This is an email from Black on Both Sides, a newsletter by Established in 1865.

Nobody Knows My Name

Hal H. Harris
Oct 4, 2020 · 4 min read

45 has sown the wind since COVID-19 began infecting Americans, and now he reaps the whirlwind. He currently convalescences at Walter Reed.

In the sea of white people 45 infected with his actions and carelessness, I try to find the story of Blackness within.

Source: The New York Times.

Black people make up a disproportionate amount of COVID-19 infections, hospitalization, and deaths. We can blame our historical segregation, our epigenetics which causes our bodies and souls to endure weathering, and our nation’s lack of commitment to providing health care.

But now its latest outbreak is sickening the white political caste of America. They do not have the structural disadvantages that stalk Black life. It is only through defiance of science and reason that such an outcome was possible. Black personhood has a complex relationship with science, but we mostly come to rely on it to corroborate our folklore. What does the White House outbreak say about white people and science, especially given 45’s enduring support with his base?

What I’m Writing

I know I’ve not produced any recent content for Established in 1865. I’ve successfully pitched several pieces I was working on to publications. This means that I’m getting paid for my writing! It’s a happy progression of this passion of mine, and I promise to produce exclusive content for the blog within the next week or so! In the meanwhile, please check out some of my writing:

White Allies Must Confront Their Heritage of Sabotaging Black Movements. For GEN, I write about the concept of ancestral pain and how white people not having one damages the allyship they try to show to Black Lives Matter:

Blood on the Pavement: White Supremacy Guides our Response to the Shooting of Megan Thee Stallion. Meg made her triumphant debut on Saturday Night Live and gave a rousing, political performance. I write about how white supremacy constrained her response to her shooting and why she is so culturally important to Black people.

The Claim: Sade’s Early Years and her Complicated, Conflicted Blackness and The Dignified Child: In Her Music, Sade Answers the Great Question of the West. Sade is releasing “This Far,” all her albums remastered on a vinyl set. Sade is my favorite singer and in these two pieces, I explore the story of her Black personhood:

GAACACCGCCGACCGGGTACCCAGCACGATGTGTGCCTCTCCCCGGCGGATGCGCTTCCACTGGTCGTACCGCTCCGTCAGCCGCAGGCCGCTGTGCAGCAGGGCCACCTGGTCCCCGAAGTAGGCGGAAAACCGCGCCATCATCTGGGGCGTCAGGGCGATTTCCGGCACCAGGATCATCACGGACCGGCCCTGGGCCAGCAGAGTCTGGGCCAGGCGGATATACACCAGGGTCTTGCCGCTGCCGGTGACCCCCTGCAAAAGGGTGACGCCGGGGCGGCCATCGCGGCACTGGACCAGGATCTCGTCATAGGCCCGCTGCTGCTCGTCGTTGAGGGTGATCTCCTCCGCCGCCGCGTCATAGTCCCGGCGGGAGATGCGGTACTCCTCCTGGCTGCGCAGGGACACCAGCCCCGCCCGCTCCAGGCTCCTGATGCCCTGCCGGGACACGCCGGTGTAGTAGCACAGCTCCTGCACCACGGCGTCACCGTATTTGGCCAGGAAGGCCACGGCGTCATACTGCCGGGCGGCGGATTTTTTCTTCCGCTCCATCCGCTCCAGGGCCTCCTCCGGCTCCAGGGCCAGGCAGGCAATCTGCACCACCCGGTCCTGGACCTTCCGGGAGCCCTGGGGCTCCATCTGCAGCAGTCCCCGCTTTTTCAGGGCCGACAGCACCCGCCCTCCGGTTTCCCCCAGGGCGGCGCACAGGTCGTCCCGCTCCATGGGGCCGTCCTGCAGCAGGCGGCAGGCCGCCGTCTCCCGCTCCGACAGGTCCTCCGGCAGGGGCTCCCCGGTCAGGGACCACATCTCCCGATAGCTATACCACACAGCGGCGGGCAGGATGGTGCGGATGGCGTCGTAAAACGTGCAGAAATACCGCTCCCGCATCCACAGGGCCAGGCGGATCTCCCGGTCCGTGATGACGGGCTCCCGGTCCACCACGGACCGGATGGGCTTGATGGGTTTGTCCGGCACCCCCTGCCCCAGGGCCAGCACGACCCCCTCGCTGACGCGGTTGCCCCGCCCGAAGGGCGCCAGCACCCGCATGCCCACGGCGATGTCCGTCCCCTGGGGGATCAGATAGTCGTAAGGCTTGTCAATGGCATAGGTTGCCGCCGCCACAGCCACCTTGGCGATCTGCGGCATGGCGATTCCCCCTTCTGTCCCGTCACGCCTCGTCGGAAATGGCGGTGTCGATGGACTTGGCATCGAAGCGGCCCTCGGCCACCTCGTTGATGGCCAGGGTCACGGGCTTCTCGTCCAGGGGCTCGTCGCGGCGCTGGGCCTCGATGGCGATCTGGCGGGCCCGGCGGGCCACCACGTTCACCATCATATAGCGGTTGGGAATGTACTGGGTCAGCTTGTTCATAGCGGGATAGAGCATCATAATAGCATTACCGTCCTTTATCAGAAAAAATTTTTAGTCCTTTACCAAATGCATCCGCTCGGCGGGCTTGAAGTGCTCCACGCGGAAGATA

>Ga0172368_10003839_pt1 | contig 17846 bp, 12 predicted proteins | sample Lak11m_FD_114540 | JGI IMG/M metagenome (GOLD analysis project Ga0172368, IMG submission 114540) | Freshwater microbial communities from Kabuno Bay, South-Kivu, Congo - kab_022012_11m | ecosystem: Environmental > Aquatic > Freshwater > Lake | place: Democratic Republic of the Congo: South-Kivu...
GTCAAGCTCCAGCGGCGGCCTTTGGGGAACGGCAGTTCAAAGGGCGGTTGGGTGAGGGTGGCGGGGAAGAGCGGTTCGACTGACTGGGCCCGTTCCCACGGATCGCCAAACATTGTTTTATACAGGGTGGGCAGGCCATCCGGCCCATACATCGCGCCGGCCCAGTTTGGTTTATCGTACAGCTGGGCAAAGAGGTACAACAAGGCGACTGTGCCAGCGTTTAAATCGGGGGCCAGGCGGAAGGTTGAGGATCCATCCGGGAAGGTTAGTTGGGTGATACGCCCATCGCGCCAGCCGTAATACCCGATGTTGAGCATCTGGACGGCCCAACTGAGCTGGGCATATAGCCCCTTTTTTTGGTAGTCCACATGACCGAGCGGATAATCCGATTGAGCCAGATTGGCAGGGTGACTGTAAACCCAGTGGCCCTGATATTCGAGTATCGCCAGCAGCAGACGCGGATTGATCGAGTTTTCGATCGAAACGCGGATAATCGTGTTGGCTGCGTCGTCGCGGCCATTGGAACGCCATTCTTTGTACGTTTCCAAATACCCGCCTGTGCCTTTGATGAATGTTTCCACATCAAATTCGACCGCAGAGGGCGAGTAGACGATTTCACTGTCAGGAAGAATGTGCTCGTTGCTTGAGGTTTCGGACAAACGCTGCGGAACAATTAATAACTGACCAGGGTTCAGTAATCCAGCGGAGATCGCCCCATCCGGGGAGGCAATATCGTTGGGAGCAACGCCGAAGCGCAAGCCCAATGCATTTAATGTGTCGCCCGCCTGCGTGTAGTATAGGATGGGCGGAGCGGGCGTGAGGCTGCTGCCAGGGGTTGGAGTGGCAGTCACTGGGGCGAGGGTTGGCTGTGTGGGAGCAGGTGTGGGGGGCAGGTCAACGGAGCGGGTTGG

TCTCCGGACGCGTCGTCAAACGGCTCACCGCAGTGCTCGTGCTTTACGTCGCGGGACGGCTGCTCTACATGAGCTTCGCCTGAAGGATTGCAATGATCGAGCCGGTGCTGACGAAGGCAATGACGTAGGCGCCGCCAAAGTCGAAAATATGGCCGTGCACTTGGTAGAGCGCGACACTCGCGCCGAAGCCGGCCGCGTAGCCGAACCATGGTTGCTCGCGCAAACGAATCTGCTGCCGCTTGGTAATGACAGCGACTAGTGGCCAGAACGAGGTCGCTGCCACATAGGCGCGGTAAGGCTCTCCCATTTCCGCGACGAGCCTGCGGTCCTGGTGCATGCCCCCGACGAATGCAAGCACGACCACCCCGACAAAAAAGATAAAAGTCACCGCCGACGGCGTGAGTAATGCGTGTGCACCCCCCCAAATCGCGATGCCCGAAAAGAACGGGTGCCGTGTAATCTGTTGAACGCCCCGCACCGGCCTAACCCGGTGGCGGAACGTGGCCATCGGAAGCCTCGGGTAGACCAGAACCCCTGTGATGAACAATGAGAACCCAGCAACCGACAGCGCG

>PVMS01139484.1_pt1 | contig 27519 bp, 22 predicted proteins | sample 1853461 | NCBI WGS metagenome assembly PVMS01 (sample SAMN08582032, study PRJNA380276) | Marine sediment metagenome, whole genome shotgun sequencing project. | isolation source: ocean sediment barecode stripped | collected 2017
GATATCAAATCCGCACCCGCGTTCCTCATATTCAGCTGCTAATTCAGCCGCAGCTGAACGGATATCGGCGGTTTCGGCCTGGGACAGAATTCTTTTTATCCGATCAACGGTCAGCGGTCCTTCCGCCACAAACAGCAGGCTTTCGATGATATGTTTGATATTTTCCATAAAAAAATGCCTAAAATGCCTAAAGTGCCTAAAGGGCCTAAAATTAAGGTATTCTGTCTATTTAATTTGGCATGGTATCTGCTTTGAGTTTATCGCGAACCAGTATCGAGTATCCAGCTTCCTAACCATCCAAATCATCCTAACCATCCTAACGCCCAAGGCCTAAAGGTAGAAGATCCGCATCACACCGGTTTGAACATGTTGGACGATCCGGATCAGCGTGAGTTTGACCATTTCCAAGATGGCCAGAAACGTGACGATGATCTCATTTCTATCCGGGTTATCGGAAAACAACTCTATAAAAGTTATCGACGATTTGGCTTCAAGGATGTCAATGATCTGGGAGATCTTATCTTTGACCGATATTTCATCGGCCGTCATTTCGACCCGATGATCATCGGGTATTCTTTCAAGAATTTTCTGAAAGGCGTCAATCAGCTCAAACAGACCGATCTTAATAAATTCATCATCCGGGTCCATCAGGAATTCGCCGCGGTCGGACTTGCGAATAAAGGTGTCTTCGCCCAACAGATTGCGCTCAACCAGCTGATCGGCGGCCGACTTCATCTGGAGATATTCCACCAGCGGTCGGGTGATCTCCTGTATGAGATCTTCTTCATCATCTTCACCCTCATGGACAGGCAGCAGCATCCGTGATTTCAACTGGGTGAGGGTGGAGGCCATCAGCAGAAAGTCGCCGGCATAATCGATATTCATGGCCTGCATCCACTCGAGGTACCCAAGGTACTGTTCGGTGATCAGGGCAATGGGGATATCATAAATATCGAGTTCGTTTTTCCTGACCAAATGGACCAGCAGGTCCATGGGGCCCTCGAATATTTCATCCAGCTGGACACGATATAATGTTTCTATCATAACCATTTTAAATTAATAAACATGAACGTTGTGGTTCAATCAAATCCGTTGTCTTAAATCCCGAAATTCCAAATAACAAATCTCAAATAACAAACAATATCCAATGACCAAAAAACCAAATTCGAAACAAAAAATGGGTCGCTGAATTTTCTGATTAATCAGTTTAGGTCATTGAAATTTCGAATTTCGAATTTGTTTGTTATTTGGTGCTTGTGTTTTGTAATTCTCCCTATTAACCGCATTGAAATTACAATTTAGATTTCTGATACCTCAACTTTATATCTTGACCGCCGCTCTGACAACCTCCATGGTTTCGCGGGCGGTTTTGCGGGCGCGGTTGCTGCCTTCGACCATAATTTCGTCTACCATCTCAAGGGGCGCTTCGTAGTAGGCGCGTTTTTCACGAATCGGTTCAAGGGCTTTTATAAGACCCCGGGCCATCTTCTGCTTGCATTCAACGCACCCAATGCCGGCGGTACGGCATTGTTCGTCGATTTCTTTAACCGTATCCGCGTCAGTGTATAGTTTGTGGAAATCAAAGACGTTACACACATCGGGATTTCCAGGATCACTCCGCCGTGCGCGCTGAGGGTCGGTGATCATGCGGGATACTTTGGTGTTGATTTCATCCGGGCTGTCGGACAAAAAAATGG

What I’m Reading

The Short Tenure and Abrupt Ouster of Banking’s Sole Black C.E.O., the New York Times. “Tidjane Thiam made Credit Suisse profitable again. But the Swiss rejected him as an outsider, and a sudden scandal took him down.”

The Dark Fantastic: Race and the Imagination From Harry Potter To The Hunger Games by Ebony Thomas. “Here is a racial, potentially dangerous thought: Maybe it’s not that kids and teens of color and other marginalized and minoritized young people don’t like to read…There has not been much sustained scholarly conversation about how kids and teens of color are affected by their representation in books, movies, comics, and online.” Thomas asserts we do not know how “those story representations shape not only the lives of young people today but whether they will want to pick up the next books, or the other media associated with it, tomorrow.”

Nobody Knows My Name by James Baldwin. Baldwin is my favorite writer. In re-reading the eponymous essay from this book, I’m struck at how little has changed since the 1960s. The man was a prophet. I leave y’all with these quotes:

On the limits of respectability politics in Atlanta — “On any night, in that other part of town, a policeman may beat up one Negro, or some Negro or some white man may simply go berserk. This is all it takes to drive so delicately balanced a city mad. And the island on which these Negroes have built their handsome houses will simply disappear.”

On the national conflagration of race riots:

Established in 1865

Exploring Black Personhood.

Established in 1865

I write to explore Black personhood, the life we have built in the shadow of full citizenship. Follow me on Twitter @Established1865.

Hal H. Harris

Written by

I write for me and us, not y’all. The founder of Established in 1865, a platform dedicated to exploring Black personhood. I Tweet @Established1865. #weoc

Established in 1865

I write to explore Black personhood, the life we have built in the shadow of full citizenship. Follow me on Twitter @Established1865.

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